From what I understand you're wanting to have batch files execute based on git events such as post commit and pre commit?You're absolutely right. Technically it was on the receive of information from a push but its the same procedure in a very broad sense.
I have a batch file called test.bat in .git/hooks/ and within post-commit I replaced ": nothing" with ./git/hooks/test.batI'm implying from this that it's not possible to write batch statements directly into the hook file like I was originally trying to do?
By using a pooling based approach, you could set a silence time, and only trigger a build when there wasn't any commit activity N seconds since the last commit.I was kinda against this because its a waste. Not go on and sound like I'm worried about how my server uses every single processor cycle but I was concerned with the issue of build with nothing new to build.
Another thing to consider is that those hooks are meant to very fast operations. I don't know the internals of git, but a time consuming operation running on the commit's hook could lock the repository for the time of its execution.I had read about blocks. I'm not concerned with the result successfully building at this stage (I was simply planning to have the log from MSBuild be remotely readable).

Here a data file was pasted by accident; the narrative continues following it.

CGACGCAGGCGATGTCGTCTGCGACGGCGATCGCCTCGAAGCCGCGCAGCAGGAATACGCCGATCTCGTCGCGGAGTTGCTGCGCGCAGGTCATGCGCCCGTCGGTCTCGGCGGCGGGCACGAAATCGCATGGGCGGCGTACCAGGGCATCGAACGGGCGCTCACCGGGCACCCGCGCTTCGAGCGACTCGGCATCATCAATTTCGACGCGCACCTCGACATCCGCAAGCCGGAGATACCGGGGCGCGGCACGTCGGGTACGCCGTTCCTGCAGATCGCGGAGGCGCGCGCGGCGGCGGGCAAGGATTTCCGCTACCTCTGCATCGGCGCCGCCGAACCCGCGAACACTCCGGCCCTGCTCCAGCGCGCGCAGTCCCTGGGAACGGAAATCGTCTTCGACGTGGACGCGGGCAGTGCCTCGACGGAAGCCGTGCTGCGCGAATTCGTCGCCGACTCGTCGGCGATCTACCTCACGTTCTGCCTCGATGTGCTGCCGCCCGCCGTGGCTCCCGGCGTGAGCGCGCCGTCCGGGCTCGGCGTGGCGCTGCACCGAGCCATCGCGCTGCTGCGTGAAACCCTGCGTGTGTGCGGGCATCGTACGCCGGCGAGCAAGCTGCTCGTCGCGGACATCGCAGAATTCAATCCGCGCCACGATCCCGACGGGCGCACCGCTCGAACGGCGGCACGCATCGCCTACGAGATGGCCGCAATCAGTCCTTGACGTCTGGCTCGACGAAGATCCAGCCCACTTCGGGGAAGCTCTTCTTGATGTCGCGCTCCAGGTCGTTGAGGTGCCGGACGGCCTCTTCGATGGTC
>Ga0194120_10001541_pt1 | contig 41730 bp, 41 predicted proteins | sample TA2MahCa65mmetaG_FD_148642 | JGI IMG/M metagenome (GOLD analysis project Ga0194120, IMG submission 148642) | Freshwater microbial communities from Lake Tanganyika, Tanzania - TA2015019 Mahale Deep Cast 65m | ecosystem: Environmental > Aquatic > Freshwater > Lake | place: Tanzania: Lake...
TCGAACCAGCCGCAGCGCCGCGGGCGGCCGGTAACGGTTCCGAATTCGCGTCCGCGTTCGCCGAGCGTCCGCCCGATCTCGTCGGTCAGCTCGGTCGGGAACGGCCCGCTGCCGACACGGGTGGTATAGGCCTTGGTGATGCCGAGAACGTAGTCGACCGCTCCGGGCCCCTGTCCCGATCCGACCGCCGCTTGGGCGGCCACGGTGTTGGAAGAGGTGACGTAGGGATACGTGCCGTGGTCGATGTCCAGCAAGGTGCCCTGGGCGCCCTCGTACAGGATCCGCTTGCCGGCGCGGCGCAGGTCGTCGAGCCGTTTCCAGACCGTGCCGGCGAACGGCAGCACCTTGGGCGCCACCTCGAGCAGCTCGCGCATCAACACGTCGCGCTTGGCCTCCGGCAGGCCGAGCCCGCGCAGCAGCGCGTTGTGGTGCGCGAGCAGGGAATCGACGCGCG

Failing that I was thinking about figuring out a method of running the build externally form the batch and just returning quickly (like making use of START without the wait command).
try Hudson. It runs git and other scripts. It even sends emails with build status and stuff.Hm. I didn't really want to use a larger, external application for building. Really the whole point of the project is to learn stuff through Wikipedia, the Internet, and stumbling blindly around. I'm completely happy to reinvent the wheel on a small scale for my own education (obviously I'm not planning to write an entire integration system like Jenkins or Hudson).